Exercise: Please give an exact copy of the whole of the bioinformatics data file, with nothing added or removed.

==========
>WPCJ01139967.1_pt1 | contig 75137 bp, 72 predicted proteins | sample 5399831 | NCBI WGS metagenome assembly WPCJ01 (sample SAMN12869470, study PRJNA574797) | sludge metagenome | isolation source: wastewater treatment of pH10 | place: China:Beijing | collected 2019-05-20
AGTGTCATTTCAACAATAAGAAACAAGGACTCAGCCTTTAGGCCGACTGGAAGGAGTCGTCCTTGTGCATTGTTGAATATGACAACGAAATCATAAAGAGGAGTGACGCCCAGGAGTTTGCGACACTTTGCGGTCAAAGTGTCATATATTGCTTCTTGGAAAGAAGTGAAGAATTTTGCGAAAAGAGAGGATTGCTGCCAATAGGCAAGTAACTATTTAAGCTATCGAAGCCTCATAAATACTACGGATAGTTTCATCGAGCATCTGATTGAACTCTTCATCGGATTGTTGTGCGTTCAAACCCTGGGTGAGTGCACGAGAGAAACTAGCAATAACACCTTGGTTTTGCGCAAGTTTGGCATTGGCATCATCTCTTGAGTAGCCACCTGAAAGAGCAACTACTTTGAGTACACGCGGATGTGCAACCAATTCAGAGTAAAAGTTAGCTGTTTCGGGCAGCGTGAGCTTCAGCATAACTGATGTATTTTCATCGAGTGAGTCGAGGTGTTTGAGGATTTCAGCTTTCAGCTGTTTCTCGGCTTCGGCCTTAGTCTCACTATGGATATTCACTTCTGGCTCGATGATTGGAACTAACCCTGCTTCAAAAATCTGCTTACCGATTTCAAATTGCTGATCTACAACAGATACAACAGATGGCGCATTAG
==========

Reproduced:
>WPCJ01139967.1_pt1 | contig 75137 bp, 72 predicted proteins | sample 5399831 | NCBI WGS metagenome assembly WPCJ01 (sample SAMN12869470, study PRJNA574797) | sludge metagenome | isolation source: wastewater treatment of pH10 | place: China:Beijing | collected 2019-05-20
AGTGTCATTTCAACAATAAGAAACAAGGACTCAGCCTTTAGGCCGACTGGAAGGAGTCGTCCTTGTGCATTGTTGAATATGACAACGAAATCATAAAGAGGAGTGACGCCCAGGAGTTTGCGACACTTTGCGGTCAAAGTGTCATATATTGCTTCTTGGAAAGAAGTGAAGAATTTTGCGAAAAGAGAGGATTGCTGCCAATAGGCAAGTAACTATTTAAGCTATCGAAGCCTCATAAATACTACGGATAGTTTCATCGAGCATCTGATTGAACTCTTCATCGGATTGTTGTGCGTTCAAACCCTGGGTGAGTGCACGAGAGAAACTAGCAATAACACCTTGGTTTTGCGCAAGTTTGGCATTGGCATCATCTCTTGAGTAGCCACCTGAAAGAGCAACTACTTTGAGTACACGCGGATGTGCAACCAATTCAGAGTAAAAGTTAGCTGTTTCGGGCAGCGTGAGCTTCAGCATAACTGATGTATTTTCATCGAGTGAGTCGAGGTGTTTGAGGATTTCAGCTTTCAGCTGTTTCTCGGCTTCGGCCTTAGTCTCACTATGGATATTCACTTCTGGCTCGATGATTGGAACTAACCCTGCTTCAAAAATCTGCTTACCGATTTCAAATTGCTGATCTACAACAGATACAACAGATGGCGCATTAG